I just got off the phone with a corporate recruiter and, well, I just feel like venting about the conversation. I’d venture to say that 50% of the hiring managers and recruiters are not much unlike shoppers. To me, there are 3 types of shoppers:
- the impulse buyer: you “want” something, or you think you need something, and you buy that something half-cocked. In a short time span it is realized that the purchase was a mistake, or you truly didn’t need it and it was probably a waste of time and money because you didn’t do your research or you bought on a whim.
- the researcher: this person researches their pre-purchase ad nauseum. They may or may not know what they want. If they do know, they do their research before going into the store or clicking the ‘buy’ button. They know the value [to them] of the product or service, and they know the fair price.
- the quick buy implementor: you know what you “need” and you just go out and get it. You might pay a little bit more because you didn’t do the same research that the researcher did, but you bought it, it does what you need it to do and the purchase is done. Over with.
I received a call from this recruiter early last week. When she told me who she was with, I immediately knew that I didn’t actually want to work there. I’d sent my resume to them because 1) based on the job description, I knew I could do the job and 2) it’s always good to practice interviewing skills. I went ahead and scheduled the call with the hiring manager after making it past the “pre-screening.”
I seriously thought about just blowing off the interview that was scheduled for last Friday. I thought about doing the courteous thing by calling the recruiter back, just being honest and telling her, “I just don’t really want to work at your company” [note that this is a large, corporate entity and I am not a corporate guy as I abhor meetings, meetings, meetings, Powerpoint, meetings, red tape, politics, meetings, bureaucracy, egos, meetings, name badges and meetings]. Instead, I decided to keep the date. I thought, “who knows, maybe this is the best job in the world and my preconceptions might be completely off-base.”
The hiring manager called me at 1 p.m. sharp on Friday. He was the first of countless interviewers who called me on time. That alone spoke volumes. The interview lasted a good 45 minutes and I really enjoyed the conversation that I had with my potential boss. He didn’t ask the “explain a situation where you took criticism and implemented that feedback in a constructive fashion” or “explain a time where you disagreed with your supervisor” corporate questions. He asked about me, my previous and current work experiences, my ambitions and about how I could use those experiences and acumen to help him do the job that was advertised.
The hiring manager and I talked a lot about a little business I started 6 months ago. This business sells a simple Windows-based desktop application that compares two sets of data (in this case email addresses) and returns a sub set of data (matching addresses or non-matching addresses). Everyone that I speak to, especially in interview scenarios is really interested in my business; not so much the business itself, but how I built it from the ground up in a month’s time, and how I set it up to run itself and generate passive revenue with very minimal involvement from me. It’s worth noting that this business is outlined on my resume, the same resume that I sent to this particular company as well as every other company who has advertised a position for which I’ve applied.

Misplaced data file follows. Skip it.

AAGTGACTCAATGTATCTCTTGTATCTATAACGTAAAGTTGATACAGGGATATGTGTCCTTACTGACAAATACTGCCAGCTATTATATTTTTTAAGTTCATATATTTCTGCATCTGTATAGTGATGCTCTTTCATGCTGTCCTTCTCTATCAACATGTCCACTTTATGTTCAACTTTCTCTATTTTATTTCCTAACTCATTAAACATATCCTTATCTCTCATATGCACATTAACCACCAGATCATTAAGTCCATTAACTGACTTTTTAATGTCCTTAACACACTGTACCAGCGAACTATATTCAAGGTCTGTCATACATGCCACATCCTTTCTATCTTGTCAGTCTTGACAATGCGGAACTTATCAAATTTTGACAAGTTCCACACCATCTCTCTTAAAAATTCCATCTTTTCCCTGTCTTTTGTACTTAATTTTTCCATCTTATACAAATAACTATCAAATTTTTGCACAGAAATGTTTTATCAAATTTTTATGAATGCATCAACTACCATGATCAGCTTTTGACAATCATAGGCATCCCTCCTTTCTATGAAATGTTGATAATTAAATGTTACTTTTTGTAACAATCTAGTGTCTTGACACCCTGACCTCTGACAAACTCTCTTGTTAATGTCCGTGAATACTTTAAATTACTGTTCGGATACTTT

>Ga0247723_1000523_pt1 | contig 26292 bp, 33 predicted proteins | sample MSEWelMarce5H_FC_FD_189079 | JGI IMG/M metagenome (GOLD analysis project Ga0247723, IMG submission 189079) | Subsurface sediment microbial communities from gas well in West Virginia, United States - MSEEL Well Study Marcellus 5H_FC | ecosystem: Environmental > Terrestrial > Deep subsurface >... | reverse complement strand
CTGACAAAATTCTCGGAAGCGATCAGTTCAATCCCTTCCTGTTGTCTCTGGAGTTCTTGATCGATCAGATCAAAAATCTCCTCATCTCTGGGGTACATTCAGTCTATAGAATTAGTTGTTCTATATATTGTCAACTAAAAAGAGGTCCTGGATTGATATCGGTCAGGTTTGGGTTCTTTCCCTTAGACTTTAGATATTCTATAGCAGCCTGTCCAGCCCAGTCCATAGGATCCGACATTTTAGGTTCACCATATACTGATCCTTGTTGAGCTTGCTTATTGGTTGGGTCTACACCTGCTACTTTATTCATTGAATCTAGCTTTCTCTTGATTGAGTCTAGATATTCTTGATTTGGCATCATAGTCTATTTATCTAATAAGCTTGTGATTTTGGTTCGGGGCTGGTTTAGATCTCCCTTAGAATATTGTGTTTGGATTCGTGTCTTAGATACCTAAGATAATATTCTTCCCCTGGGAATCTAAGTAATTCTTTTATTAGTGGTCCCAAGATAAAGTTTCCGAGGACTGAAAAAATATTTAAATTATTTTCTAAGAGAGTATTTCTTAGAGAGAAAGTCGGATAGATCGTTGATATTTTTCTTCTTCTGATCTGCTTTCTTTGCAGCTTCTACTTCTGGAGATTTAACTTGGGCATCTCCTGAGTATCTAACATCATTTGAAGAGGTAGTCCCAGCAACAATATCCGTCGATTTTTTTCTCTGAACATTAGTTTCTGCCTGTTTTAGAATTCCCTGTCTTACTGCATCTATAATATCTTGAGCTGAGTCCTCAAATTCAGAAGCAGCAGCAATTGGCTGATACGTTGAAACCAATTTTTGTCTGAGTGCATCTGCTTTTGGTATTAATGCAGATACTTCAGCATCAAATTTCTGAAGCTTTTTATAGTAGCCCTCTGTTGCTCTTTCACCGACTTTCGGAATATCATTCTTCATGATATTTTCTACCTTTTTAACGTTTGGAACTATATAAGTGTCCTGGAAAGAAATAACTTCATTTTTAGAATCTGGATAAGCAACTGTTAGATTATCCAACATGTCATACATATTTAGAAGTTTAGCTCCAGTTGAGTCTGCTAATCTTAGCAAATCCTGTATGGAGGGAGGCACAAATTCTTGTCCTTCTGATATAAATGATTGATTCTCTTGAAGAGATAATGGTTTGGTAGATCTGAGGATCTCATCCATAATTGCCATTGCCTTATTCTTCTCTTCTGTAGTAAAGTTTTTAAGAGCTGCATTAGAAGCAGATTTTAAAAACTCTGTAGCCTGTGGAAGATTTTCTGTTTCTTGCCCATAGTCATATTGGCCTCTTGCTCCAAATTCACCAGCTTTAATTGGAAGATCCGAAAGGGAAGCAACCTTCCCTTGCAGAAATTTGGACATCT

Fast-forward to today. I was outside, watering the yard (yes, 4 days before Christmas – it’s Texas!) and my phone rang. I let it go to voicemail. I came inside a few minutes later to listen to the message. It was the recruiter. She said, “Hi, Josh. Just wanted to touch base and provide you with some feedback from your interview last week.”
“Provide you with some feedback” does not equal “I wanted to schedule an in-person interview.” Elise was curious about the feedback, more so than me. I already knew I didn’t get the job based on her voicemail, but curiosity was kind of getting to me as well. I called the recruiter back and the feedback was, “the business that you’re currently running would be a conflict of interest in what we’re doing.”
That’s when the conversation got interesting. I asked her if the company engaged in data cleansing, data encryption, de-duplication, or deploying emails on behalf of their clients. Dead silence. I said, “hello?” and she said, “uh, I don’t know, I’m just relaying the feedback that I received in this email.” In her defense, perhaps it’s not her job to know what her employer does. Hell, I couldn’t tell you what her employer does. I think their tagline is something like: “We do innovative things to innovate innovation. Oh, and we streamline things, too.”
Even knowing it wasn’t going to get me anywhere, I defensively told her about how interested the hiring manager was in my business start-up and operation process (again, not the nature of the business itself) and how I found it interesting that there was never word of there being a conflict of interest.
Really no big deal to me but the frustrating part is that it was just a big waste of time for both parties (more so for the company). They could have saved a lot of time and money by being a “research shopper” first. They should have looked at my resume and, after just a smidgen of research, would have realized that there might be a conflict of interest. That company probably lost $500 in processes and resources to have a 45 minute conversation with me. That could have been completely avoided. My little company would LOVE to have that $500!
It could have happened at any company of any size, but it seems like it’s always the larger ones, or the ones who are getting “too big for their britches” that are so wasteful with their resources. And that’s the #8 reason why I avoid the corporations.